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Why Are Some HDMI Cables So Thick?

Why Are Some HDMI Cables So Thick?

According to Allied Market Research, the HDMI cable market was worth $2.47 billion in 2018 and is expected to reach $3.87 billion by 2026 at a CAGR of 4.5%.

This isn’t surprising if you know how popular High-Definition Multimedia Interference (HDMI) cables are.

From connecting home theater systems to setting up security cameras and systems, HDMI cables are used for multiple purposes worldwide.

These convenient cables can connect everything from game consoles and projectors to satellite boxes, PC monitors, laptops, smartphones, and more.

However, one problem remains. Sometimes these cables can get extremely thick and don’t fit through pre-drilled holes.

So, why are HDMI cables so thick?

Are thicker HDMI cables better?

Does cable thickness really make a difference?

In this article, we will answer these questions, so you know exactly what you’re dealing with.

Many HDMI cables are thick because of the number of conductors inside them, the sheathing that’s present, and certain installation requirements. This may be dependent on factors like the length of the cable and more.

Keep on reading for a complete breakdown of this idea.

Why Are Some HDMI Cables So Thick?

HDMI cables come in different sizes, with some being much bulkier than others. There are many reasons behind this.

1. Interior Components

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Your standard HDMI cable may look like any other cable from the outside, but it’s extremely complex on the inside. The interior can house as many as 19 conductors, all of which handle different functions and have to be wired to the HDMI connector.

You may be wondering why these wires take up so much space. This is because they need to be isolated to prevent shorting.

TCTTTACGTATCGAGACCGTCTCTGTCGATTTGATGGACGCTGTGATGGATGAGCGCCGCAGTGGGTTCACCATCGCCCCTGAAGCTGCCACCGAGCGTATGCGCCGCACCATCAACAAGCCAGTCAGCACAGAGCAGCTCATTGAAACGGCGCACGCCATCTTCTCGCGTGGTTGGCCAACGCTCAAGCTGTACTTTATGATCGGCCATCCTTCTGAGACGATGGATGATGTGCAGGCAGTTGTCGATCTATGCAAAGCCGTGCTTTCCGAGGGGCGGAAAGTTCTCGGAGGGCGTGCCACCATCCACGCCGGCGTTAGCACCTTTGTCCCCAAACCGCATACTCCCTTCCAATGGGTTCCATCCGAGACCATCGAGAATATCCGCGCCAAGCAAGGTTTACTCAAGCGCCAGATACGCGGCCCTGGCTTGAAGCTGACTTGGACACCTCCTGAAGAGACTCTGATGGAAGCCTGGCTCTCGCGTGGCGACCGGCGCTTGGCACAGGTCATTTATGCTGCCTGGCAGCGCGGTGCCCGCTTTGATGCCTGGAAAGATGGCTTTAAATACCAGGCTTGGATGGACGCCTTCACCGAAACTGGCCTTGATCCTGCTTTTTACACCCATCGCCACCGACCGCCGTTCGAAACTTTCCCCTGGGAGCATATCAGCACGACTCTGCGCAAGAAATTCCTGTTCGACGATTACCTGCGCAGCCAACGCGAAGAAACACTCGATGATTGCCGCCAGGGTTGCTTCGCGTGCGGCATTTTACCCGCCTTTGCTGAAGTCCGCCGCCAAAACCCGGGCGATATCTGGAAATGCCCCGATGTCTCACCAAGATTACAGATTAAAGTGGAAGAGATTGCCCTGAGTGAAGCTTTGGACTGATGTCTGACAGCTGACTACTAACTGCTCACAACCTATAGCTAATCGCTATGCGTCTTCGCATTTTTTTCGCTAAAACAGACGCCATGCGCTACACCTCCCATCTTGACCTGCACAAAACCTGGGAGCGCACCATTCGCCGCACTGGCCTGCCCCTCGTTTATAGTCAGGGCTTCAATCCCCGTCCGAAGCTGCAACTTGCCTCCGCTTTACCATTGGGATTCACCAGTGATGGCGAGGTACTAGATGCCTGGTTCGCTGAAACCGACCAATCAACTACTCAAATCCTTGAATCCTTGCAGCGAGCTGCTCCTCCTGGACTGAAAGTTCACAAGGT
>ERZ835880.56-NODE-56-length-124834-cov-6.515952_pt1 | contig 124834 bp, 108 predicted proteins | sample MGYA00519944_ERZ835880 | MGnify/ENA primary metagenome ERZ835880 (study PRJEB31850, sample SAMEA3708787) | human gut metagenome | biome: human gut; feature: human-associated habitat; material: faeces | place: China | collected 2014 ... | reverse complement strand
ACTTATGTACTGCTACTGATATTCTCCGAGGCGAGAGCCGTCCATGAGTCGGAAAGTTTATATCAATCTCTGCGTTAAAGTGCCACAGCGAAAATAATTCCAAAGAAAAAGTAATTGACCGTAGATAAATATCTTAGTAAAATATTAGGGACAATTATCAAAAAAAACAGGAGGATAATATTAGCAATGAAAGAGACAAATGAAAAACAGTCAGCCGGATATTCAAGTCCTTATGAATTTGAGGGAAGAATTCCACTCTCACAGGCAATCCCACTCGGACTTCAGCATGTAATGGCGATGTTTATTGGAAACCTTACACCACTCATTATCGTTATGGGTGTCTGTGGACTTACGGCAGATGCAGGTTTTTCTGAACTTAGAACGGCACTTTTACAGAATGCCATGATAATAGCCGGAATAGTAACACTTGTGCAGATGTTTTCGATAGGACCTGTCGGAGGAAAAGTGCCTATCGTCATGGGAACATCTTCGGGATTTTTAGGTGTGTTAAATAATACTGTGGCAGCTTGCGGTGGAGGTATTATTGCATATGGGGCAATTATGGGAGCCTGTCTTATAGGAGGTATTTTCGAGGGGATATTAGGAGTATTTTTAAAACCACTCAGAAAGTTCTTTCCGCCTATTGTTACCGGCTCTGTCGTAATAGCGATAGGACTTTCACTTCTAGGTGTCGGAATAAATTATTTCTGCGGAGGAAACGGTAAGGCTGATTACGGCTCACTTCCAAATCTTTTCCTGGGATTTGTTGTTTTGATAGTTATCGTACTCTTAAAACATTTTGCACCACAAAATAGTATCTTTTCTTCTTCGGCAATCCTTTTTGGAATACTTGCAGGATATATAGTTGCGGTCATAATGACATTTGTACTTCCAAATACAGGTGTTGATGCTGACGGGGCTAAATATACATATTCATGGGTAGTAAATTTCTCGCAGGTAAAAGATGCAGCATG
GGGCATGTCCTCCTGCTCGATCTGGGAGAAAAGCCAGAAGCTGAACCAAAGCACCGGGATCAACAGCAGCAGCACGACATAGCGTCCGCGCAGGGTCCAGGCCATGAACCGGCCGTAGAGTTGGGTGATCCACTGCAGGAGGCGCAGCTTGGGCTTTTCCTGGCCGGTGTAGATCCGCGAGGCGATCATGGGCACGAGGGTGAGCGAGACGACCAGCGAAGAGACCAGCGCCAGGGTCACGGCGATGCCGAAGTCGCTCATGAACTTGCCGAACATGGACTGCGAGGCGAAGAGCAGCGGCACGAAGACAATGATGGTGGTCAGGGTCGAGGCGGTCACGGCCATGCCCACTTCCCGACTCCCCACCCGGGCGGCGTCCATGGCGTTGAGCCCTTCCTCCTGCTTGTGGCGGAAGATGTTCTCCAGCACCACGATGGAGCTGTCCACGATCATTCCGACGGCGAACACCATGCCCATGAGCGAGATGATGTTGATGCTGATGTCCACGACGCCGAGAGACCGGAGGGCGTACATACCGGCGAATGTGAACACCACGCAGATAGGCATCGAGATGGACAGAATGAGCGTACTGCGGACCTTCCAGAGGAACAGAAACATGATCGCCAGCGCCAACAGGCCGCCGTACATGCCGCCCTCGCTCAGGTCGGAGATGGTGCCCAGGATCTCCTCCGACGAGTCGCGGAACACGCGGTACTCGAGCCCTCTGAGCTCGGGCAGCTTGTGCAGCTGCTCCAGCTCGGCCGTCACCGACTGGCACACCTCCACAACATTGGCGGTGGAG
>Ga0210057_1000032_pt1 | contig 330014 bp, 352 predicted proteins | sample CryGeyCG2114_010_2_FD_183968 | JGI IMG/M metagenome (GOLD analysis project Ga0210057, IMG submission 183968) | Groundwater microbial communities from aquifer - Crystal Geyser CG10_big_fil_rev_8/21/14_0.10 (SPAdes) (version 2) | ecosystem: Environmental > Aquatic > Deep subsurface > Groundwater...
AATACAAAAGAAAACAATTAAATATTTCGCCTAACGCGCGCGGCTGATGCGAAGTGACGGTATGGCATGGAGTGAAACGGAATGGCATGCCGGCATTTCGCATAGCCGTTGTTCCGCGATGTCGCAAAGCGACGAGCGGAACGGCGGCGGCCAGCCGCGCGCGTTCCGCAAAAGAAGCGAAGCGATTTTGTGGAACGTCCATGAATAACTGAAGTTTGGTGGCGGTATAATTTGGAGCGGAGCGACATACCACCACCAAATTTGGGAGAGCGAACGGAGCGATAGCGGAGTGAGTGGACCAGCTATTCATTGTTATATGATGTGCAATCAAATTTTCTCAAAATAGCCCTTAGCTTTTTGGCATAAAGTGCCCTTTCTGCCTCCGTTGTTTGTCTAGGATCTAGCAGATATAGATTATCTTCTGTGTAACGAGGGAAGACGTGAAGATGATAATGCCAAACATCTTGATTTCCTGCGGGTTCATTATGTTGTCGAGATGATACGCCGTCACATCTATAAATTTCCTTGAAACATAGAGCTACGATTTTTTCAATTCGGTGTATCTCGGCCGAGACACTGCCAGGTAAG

With isolating material, shielding material, structural support, and the rubber or plastic sheath of the wire itself, HDMI cables can get pretty bulky.

2. Different Installations

Some HDMI cables are extremely thick because they’re built for specific installations. As a result, they have more sheathing than their thinner counterparts.

For example, if you’re using an HDMI cable outdoors or are opting for in-wall or in-ceiling installations, you’ll likely need a thicker cable.

3. Resistance

Resistance can be a problem in any cable, and this is no different for HDMI cables. If the cables are especially long, thicker cores can help reduce resistance.

4. Protection

Thicker HDMI cables don’t break as easily as thinner ones. In fact, some manufacturers design them to be thicker so they last longer.

Does a Thicker HDMI Cable Make a Difference?

HDMI cables in many sizes

Yes and no. Both answers are correct depending on different factors.

Let’s delve further into this by discussing thickness and where it comes from.

The thickness of an HDMI cable is measured in AWG or American Wire Gauge. This is also used to measure electrical wires and other cables like speaker cables and RCA cables.

It’s important to understand that the lower the AWG, the thicker the HDMI cable.